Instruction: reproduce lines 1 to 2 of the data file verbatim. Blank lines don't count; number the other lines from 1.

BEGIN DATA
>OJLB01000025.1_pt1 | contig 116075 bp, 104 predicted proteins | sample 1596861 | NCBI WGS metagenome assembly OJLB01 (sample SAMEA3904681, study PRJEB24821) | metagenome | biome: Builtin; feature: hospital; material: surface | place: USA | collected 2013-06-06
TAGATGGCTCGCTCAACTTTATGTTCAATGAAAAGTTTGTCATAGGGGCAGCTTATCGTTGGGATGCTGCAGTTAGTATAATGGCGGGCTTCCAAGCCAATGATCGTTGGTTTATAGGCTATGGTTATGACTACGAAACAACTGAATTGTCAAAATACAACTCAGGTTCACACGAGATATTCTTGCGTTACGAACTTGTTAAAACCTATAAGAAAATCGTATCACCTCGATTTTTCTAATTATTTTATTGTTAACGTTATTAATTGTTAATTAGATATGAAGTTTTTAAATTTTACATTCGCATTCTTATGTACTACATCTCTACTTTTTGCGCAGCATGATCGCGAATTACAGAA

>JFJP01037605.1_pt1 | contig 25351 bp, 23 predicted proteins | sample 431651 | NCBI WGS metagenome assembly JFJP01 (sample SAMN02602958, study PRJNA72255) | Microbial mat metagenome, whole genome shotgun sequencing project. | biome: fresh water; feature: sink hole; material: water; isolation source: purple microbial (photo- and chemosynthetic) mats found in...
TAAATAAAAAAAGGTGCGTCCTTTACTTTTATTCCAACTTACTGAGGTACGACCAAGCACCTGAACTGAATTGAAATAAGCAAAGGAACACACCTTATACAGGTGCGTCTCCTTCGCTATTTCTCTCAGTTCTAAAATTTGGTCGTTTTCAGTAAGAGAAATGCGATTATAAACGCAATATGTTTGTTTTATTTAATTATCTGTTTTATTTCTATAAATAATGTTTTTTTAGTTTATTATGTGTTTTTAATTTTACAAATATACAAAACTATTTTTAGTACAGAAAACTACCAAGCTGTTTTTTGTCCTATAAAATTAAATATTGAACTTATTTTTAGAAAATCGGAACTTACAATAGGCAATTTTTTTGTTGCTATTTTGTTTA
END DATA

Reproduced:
>OJLB01000025.1_pt1 | contig 116075 bp, 104 predicted proteins | sample 1596861 | NCBI WGS metagenome assembly OJLB01 (sample SAMEA3904681, study PRJEB24821) | metagenome | biome: Builtin; feature: hospital; material: surface | place: USA | collected 2013-06-06
TAGATGGCTCGCTCAACTTTATGTTCAATGAAAAGTTTGTCATAGGGGCAGCTTATCGTTGGGATGCTGCAGTTAGTATAATGGCGGGCTTCCAAGCCAATGATCGTTGGTTTATAGGCTATGGTTATGACTACGAAACAACTGAATTGTCAAAATACAACTCAGGTTCACACGAGATATTCTTGCGTTACGAACTTGTTAAAACCTATAAGAAAATCGTATCACCTCGATTTTTCTAATTATTTTATTGTTAACGTTATTAATTGTTAATTAGATATGAAGTTTTTAAATTTTACATTCGCATTCTTATGTACTACATCTCTACTTTTTGCGCAGCATGATCGCGAATTACAGAA